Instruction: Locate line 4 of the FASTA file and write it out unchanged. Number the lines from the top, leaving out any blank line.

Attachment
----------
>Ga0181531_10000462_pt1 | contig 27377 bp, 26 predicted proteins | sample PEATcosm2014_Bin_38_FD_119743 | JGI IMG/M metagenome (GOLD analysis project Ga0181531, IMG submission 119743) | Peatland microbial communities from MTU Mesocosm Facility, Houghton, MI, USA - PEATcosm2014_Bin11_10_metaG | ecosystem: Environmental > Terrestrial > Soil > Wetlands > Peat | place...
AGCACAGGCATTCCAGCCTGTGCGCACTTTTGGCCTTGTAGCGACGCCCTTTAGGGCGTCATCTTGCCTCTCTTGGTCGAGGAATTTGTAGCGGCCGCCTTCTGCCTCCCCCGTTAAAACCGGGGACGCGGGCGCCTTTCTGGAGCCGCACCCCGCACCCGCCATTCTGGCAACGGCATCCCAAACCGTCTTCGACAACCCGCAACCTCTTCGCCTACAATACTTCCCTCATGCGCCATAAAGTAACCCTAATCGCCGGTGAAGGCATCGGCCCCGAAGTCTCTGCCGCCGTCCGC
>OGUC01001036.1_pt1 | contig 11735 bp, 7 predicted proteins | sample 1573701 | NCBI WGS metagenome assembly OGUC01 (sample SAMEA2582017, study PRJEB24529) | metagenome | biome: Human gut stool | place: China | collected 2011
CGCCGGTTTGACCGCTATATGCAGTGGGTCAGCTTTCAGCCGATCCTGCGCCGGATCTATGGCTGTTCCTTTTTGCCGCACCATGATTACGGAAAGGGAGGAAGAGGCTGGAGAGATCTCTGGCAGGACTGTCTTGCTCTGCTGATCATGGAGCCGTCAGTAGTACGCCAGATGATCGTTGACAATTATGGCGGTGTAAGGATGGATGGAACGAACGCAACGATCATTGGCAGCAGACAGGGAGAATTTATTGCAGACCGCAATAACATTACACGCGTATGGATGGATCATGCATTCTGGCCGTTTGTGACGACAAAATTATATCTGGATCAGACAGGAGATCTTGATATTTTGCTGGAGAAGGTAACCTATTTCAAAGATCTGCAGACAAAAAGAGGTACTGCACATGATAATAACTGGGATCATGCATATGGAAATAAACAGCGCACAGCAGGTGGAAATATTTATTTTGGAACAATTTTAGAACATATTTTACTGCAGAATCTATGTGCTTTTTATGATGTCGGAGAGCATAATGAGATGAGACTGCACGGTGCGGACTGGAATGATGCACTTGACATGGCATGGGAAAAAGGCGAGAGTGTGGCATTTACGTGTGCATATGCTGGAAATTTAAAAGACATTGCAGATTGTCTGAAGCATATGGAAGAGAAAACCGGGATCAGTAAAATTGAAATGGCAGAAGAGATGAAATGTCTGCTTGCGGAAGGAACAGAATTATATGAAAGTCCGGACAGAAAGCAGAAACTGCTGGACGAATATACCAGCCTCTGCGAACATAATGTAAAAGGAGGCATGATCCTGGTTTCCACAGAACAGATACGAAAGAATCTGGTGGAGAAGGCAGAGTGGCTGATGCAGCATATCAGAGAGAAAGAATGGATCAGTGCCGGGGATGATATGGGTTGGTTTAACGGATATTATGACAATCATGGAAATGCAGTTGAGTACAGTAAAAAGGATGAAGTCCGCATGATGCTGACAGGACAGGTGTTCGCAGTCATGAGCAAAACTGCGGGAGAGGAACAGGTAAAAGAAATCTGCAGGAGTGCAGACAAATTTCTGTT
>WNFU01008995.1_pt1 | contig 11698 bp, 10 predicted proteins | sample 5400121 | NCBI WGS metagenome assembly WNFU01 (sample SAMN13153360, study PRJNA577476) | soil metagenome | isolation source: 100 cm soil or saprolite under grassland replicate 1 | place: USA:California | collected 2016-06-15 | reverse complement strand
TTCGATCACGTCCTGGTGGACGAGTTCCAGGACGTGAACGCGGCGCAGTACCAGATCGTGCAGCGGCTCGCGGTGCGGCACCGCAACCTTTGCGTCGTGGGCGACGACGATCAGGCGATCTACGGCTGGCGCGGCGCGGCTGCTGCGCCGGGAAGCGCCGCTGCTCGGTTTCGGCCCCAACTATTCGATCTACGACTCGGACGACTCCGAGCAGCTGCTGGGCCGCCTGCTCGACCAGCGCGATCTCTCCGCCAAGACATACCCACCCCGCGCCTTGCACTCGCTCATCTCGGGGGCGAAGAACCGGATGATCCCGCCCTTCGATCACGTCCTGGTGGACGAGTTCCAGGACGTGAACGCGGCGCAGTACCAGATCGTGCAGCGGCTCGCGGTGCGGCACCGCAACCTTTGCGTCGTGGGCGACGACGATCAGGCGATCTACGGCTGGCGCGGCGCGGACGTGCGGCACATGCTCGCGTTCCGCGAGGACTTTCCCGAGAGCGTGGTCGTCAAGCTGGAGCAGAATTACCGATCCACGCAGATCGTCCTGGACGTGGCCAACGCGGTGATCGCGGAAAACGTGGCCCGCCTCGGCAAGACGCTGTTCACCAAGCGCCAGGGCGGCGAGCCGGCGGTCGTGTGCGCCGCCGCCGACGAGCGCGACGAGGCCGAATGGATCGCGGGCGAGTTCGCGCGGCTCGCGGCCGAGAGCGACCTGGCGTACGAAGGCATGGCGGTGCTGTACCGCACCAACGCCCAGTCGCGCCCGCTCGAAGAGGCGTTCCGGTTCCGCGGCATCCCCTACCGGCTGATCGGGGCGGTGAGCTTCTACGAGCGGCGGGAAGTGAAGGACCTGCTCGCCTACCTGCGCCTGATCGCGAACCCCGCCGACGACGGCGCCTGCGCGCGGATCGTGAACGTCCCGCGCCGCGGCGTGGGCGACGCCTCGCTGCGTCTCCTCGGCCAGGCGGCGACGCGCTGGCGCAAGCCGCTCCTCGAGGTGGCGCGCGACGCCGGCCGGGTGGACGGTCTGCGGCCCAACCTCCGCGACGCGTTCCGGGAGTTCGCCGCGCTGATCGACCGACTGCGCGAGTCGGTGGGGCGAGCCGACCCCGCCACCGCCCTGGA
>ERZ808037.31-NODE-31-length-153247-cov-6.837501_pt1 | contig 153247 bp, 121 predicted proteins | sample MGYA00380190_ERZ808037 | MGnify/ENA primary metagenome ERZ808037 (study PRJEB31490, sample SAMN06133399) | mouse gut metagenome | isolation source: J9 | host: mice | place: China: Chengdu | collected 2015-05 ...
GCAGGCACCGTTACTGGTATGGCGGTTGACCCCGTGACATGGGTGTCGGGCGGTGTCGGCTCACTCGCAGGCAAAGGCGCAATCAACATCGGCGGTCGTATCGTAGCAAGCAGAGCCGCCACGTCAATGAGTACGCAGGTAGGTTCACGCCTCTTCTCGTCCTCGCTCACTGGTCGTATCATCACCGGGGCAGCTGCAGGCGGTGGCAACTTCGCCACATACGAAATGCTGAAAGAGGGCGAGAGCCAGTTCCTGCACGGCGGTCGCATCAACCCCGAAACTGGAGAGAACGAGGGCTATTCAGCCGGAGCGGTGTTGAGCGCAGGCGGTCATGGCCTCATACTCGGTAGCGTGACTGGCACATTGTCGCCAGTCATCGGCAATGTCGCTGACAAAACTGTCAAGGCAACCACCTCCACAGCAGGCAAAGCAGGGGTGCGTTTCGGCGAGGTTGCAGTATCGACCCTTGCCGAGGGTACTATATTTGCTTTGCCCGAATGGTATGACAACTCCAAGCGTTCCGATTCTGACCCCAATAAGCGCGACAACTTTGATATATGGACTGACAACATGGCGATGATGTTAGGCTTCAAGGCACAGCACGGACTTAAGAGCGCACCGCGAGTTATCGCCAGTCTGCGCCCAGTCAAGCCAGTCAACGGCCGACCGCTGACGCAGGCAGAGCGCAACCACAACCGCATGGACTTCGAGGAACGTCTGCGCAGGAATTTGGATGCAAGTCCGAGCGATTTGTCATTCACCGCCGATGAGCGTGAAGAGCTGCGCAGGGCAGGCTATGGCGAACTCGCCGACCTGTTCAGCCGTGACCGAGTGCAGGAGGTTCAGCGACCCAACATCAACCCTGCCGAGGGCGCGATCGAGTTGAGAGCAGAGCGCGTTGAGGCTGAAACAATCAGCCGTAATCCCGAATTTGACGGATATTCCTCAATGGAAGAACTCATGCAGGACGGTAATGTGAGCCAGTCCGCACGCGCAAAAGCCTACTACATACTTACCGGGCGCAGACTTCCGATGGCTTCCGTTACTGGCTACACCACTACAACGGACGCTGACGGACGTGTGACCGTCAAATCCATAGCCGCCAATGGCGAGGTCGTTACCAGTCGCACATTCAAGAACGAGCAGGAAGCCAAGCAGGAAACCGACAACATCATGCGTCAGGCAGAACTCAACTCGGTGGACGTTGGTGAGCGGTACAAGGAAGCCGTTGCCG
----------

CGCCGGTTTGACCGCTATATGCAGTGGGTCAGCTTTCAGCCGATCCTGCGCCGGATCTATGGCTGTTCCTTTTTGCCGCACCATGATTACGGAAAGGGAGGAAGAGGCTGGAGAGATCTCTGGCAGGACTGTCTTGCTCTGCTGATCATGGAGCCGTCAGTAGTACGCCAGATGATCGTTGACAATTATGGCGGTGTAAGGATGGATGGAACGAACGCAACGATCATTGGCAGCAGACAGGGAGAATTTATTGCAGACCGCAATAACATTACACGCGTATGGATGGATCATGCATTCTGGCCGTTTGTGACGACAAAATTATATCTGGATCAGACAGGAGATCTTGATATTTTGCTGGAGAAGGTAACCTATTTCAAAGATCTGCAGACAAAAAGAGGTACTGCACATGATAATAACTGGGATCATGCATATGGAAATAAACAGCGCACAGCAGGTGGAAATATTTATTTTGGAACAATTTTAGAACATATTTTACTGCAGAATCTATGTGCTTTTTATGATGTCGGAGAGCATAATGAGATGAGACTGCACGGTGCGGACTGGAATGATGCACTTGACATGGCATGGGAAAAAGGCGAGAGTGTGGCATTTACGTGTGCATATGCTGGAAATTTAAAAGACATTGCAGATTGTCTGAAGCATATGGAAGAGAAAACCGGGATCAGTAAAATTGAAATGGCAGAAGAGATGAAATGTCTGCTTGCGGAAGGAACAGAATTATATGAAAGTCCGGACAGAAAGCAGAAACTGCTGGACGAATATACCAGCCTCTGCGAACATAATGTAAAAGGAGGCATGATCCTGGTTTCCACAGAACAGATACGAAAGAATCTGGTGGAGAAGGCAGAGTGGCTGATGCAGCATATCAGAGAGAAAGAATGGATCAGTGCCGGGGATGATATGGGTTGGTTTAACGGATATTATGACAATCATGGAAATGCAGTTGAGTACAGTAAAAAGGATGAAGTCCGCATGATGCTGACAGGACAGGTGTTCGCAGTCATGAGCAAAACTGCGGGAGAGGAACAGGTAAAAGAAATCTGCAGGAGTGCAGACAAATTTCTGTT